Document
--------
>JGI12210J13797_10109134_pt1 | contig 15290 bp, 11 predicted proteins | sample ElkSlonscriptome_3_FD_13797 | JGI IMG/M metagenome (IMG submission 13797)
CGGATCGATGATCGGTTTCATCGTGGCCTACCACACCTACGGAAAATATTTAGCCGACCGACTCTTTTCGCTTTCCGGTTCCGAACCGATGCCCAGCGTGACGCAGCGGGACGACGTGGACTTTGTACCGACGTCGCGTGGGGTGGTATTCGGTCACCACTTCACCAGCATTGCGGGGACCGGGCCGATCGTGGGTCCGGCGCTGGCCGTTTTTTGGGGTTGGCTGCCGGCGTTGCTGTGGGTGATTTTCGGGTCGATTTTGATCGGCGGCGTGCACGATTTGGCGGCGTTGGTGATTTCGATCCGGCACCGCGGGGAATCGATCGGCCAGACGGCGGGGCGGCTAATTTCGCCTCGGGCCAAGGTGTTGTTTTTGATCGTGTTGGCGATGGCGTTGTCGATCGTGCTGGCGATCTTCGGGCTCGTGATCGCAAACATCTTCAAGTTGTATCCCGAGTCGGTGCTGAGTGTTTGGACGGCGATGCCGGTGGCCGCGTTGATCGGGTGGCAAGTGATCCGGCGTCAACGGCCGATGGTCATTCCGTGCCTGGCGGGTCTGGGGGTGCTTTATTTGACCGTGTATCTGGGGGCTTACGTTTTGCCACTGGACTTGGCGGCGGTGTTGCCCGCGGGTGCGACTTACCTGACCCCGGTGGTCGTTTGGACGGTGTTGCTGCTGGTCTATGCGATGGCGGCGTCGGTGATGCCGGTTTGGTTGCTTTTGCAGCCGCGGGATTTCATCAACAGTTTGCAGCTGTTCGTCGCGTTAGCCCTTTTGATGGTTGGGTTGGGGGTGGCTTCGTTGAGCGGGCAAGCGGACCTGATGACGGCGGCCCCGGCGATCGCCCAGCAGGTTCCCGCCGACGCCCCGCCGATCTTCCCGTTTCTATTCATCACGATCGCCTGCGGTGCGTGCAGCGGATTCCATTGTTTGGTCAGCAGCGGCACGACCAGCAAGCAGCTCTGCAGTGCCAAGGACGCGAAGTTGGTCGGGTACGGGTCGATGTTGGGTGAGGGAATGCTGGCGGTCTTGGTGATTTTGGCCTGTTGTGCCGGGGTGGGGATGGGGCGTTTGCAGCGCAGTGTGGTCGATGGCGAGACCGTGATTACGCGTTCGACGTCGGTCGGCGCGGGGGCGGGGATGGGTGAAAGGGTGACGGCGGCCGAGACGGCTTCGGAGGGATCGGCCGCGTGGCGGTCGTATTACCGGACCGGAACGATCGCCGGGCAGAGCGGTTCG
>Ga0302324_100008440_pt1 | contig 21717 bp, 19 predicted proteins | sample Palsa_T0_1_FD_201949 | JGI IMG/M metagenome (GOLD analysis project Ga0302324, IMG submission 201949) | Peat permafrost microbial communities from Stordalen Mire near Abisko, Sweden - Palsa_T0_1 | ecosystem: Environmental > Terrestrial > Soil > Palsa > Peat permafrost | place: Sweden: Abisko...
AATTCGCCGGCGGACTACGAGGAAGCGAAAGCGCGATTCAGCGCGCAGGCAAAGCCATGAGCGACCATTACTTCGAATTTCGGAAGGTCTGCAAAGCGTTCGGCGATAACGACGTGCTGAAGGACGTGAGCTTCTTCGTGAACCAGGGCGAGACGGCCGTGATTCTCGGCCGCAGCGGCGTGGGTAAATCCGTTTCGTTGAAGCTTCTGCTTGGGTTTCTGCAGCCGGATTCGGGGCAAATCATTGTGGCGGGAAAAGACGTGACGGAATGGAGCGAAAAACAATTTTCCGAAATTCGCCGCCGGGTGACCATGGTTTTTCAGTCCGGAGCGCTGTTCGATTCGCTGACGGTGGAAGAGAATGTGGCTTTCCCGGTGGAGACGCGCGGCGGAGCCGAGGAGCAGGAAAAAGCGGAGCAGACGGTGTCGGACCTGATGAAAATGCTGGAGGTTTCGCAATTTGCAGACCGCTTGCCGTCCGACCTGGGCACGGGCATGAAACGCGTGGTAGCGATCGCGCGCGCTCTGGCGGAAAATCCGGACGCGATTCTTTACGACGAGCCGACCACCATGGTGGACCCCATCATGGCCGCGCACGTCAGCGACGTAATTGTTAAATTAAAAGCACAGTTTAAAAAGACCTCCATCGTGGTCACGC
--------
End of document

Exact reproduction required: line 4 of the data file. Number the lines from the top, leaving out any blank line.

AATTCGCCGGCGGACTACGAGGAAGCGAAAGCGCGATTCAGCGCGCAGGCAAAGCCATGAGCGACCATTACTTCGAATTTCGGAAGGTCTGCAAAGCGTTCGGCGATAACGACGTGCTGAAGGACGTGAGCTTCTTCGTGAACCAGGGCGAGACGGCCGTGATTCTCGGCCGCAGCGGCGTGGGTAAATCCGTTTCGTTGAAGCTTCTGCTTGGGTTTCTGCAGCCGGATTCGGGGCAAATCATTGTGGCGGGAAAAGACGTGACGGAATGGAGCGAAAAACAATTTTCCGAAATTCGCCGCCGGGTGACCATGGTTTTTCAGTCCGGAGCGCTGTTCGATTCGCTGACGGTGGAAGAGAATGTGGCTTTCCCGGTGGAGACGCGCGGCGGAGCCGAGGAGCAGGAAAAAGCGGAGCAGACGGTGTCGGACCTGATGAAAATGCTGGAGGTTTCGCAATTTGCAGACCGCTTGCCGTCCGACCTGGGCACGGGCATGAAACGCGTGGTAGCGATCGCGCGCGCTCTGGCGGAAAATCCGGACGCGATTCTTTACGACGAGCCGACCACCATGGTGGACCCCATCATGGCCGCGCACGTCAGCGACGTAATTGTTAAATTAAAAGCACAGTTTAAAAAGACCTCCATCGTGGTCACGC